Music editors Mia and Verity discuss their ultimate female musical inspirations
By Verity Loughlin
Amy Winehouse was one of the most iconic artists of the noughties. Her seminal album Back to Black perfectly articulates feelings of heartbreak, infidelity and addiction.
When you listen to a Winehouse album it makes you feel like you’ve aged 30 years and you’re standing on a balcony smoking a cigarette in a silk kimono thinking of all your ex-lovers that have double crossed you. Listen to ‘Me and Mr Jones’ and you’ll know what I mean.
Amy Winehouse was a unique artist who revived the jazz and blues music scene. Her trademark beehive, bold eyeliner, and tattoos that were dotted all over her body made her stand out from the clean cut, manufactured popstars of the time. Tragically, she suffered from drug and alcohol addiction which ultimately lead to her premature death at 27. However, she is well remembered as one of the most talented artists of our time. This has been well documented in the critically acclaimed biopic Amy, which will make you appreciate this amazing artist even more than you thought possible.
By Verity Loughlin
Destiny Frasqueri, aka Princess Nokia, is changing the future of hip hop. Despite being offered five record deals, she is adamant to carry on her career as an independent artist. This has worked in her favour, having completed a sold-out US and European tour all without the financial or promotional support of a label. Her latest EP 1992 is a love letter to growing up in New York and navigating life as an misunderstood misfit. Taking inspiration from anything to Slipknot, witchcraft, skater girls and rave culture, she is a multi-faceted artist with a unique vision.
Princess Nokia brings a punk spirit to hip hop that has been missing from the now commercialised scene, aiming to “dismantle the intimidating masculinity of the rap world one riot girl at a time”. During her live performances, she reclaims the historically non-inclusive riot grrl chant of bringing all girls to the front proclaiming: “This is a melanin space, if you are a person of colour make your way to the front because your place is not in the back!”. Princess Nokia is committed to promoting urban, intersectional feminism, and self-love within her art and activism. She is the witchy, feminist hero of our time, whom our post Trump and Brexit society so desperately needs. If you want to feel especially empowered this international women’s day (IWD) listen to ‘Tomboy’.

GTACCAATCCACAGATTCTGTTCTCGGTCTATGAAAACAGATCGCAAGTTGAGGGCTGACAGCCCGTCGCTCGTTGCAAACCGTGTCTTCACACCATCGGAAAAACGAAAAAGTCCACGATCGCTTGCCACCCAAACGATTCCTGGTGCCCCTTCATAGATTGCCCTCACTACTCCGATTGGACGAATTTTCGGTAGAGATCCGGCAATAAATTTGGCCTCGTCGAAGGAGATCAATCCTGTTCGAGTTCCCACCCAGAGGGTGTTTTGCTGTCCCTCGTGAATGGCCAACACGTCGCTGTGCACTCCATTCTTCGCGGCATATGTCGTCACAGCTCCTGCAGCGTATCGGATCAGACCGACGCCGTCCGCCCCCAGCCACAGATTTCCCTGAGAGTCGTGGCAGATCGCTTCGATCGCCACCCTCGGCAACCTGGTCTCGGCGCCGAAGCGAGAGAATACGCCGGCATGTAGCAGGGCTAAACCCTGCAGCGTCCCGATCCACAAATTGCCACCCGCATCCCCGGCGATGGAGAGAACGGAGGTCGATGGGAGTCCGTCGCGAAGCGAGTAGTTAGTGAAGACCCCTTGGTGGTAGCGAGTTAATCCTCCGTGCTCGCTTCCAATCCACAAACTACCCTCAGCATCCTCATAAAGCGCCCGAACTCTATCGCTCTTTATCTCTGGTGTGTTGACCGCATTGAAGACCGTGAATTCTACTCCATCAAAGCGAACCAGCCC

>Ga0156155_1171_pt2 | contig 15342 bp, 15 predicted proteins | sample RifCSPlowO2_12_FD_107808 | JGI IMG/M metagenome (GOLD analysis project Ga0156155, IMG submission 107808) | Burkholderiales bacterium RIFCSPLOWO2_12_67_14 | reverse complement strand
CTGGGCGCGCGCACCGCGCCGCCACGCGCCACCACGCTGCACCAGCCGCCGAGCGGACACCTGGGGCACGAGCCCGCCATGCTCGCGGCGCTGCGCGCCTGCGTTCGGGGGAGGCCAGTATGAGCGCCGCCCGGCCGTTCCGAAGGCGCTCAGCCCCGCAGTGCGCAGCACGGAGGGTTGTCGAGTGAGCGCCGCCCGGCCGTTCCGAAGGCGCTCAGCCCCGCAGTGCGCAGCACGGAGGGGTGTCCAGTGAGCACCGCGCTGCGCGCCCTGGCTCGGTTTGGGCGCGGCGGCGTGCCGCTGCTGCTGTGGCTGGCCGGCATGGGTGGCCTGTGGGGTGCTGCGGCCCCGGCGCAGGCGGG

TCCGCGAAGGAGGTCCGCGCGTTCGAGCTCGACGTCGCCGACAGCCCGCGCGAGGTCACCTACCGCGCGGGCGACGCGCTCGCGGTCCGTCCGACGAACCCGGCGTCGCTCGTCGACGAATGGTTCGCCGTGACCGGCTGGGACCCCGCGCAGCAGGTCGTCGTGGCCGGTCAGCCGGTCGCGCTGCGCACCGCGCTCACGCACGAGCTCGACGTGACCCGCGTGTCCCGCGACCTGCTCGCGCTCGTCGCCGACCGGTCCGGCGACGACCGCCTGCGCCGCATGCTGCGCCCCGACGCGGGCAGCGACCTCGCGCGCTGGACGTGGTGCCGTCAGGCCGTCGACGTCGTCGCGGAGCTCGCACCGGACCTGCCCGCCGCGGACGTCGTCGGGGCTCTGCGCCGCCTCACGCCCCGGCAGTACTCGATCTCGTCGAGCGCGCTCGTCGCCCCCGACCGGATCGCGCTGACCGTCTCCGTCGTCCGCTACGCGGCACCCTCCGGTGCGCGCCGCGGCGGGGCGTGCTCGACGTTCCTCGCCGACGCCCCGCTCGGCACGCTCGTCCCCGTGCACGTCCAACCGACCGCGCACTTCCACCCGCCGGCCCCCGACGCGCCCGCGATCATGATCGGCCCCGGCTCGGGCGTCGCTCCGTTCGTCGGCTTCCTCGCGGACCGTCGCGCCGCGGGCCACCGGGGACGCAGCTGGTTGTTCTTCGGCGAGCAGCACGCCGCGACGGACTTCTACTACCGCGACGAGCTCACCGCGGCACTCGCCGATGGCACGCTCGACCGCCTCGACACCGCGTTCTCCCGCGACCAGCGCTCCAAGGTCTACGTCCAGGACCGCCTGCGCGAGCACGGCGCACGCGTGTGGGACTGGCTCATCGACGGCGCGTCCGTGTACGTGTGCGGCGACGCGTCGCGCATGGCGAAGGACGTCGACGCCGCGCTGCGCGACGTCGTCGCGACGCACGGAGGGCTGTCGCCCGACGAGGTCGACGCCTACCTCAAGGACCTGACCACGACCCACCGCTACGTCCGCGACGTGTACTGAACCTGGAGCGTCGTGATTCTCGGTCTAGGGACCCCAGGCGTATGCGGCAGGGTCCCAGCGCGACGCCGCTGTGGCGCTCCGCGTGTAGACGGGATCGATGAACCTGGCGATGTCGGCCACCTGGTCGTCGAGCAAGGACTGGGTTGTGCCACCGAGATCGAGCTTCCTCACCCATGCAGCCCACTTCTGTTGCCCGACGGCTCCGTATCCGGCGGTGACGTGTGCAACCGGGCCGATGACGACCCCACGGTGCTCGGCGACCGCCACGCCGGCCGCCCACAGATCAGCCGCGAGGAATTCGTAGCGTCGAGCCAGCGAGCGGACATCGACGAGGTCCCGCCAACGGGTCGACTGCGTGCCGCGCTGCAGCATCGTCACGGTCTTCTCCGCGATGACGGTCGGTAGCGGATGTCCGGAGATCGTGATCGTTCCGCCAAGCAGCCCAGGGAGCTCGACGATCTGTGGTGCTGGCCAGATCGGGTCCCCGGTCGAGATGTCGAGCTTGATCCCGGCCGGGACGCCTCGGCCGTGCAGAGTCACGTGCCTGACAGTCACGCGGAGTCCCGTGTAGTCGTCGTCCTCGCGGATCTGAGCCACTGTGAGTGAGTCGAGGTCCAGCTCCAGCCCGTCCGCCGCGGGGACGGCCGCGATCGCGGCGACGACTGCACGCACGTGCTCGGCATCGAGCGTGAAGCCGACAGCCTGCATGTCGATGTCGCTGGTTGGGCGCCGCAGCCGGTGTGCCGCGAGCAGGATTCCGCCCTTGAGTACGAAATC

By Mia Abeyawardene
In 1997, Erykah Badu released her first album, Baduizm, innovatively combining R&B, soul and hip hop into what is known today as neosoul.
As a pioneer of this genre, what makes Badu stand out from the rest of its contributors is the timelessness of her music. Listening to tracks such as ‘On and On’ or ‘4 Leaf Clover’ today, it would be easy to believe that they were released just yesterday, because Badu was so ahead of her own time. Badu’s trademark look is a giant head wrap, which she can be seen wearing on the cover of her debut album. Since then she has admitted to owning over 726 large and colourful head wraps, trademarking her eccentric and unconventional style.
During her career she collaborated with acts including J Dilla, D’Angelo and even became romantically involved with André 3000 from Outkast. Their hit single ‘Ms Jackson’ was supposedly inspired by Badu herself. Even if you think you haven’t heard of Erykah Badu before, her influence is so widespread that she is undoubtedly featured or sampled on a track that you were unaware of. Amy Winehouse references an ex-lover stealing one of her favourite records “… and my new Badu”, and one of my personal favourite samples is included in ‘Mathematics’ by Mos Def.
By Mia Abeyawardene
Polly Jean Harvey’s music style is often described as experimental; throughout her career she has incorporated elements of alternative rock, punk blues, art rock and folk to accompany her dark, poetic lyrics.
Earlier on in the 90s, Polly could be found playfully donning bright blue eyeshadow and a USA bikini. However, you are more likely to find her now adorned in black feathers – referencing the cover of the Mercury Prize Winning Let England Shake, with a saxophone hanging around her neck.
Having now completed 11 unique, phenomenal studio albums, progressing from Dry (1992) to The Hope Six Demolition Project (2016), it is unlikely that Harvey will be stopping any time soon. Her last album was recorded as a public session at Somerset House, inviting fans to “experience the flow and energy of the recording process”.
Still touring and headlining several European festivals this year, PJ Harvey’s set is catered to both old fans and new. If you’re in need of some raw, angry feminine energy this IWD, be sure to check out some of PJ Harvey’s earlier work. ‘50 ft Queenie’ undermines the classic patriarchal struggle for dominance and asserts a strong female prowess.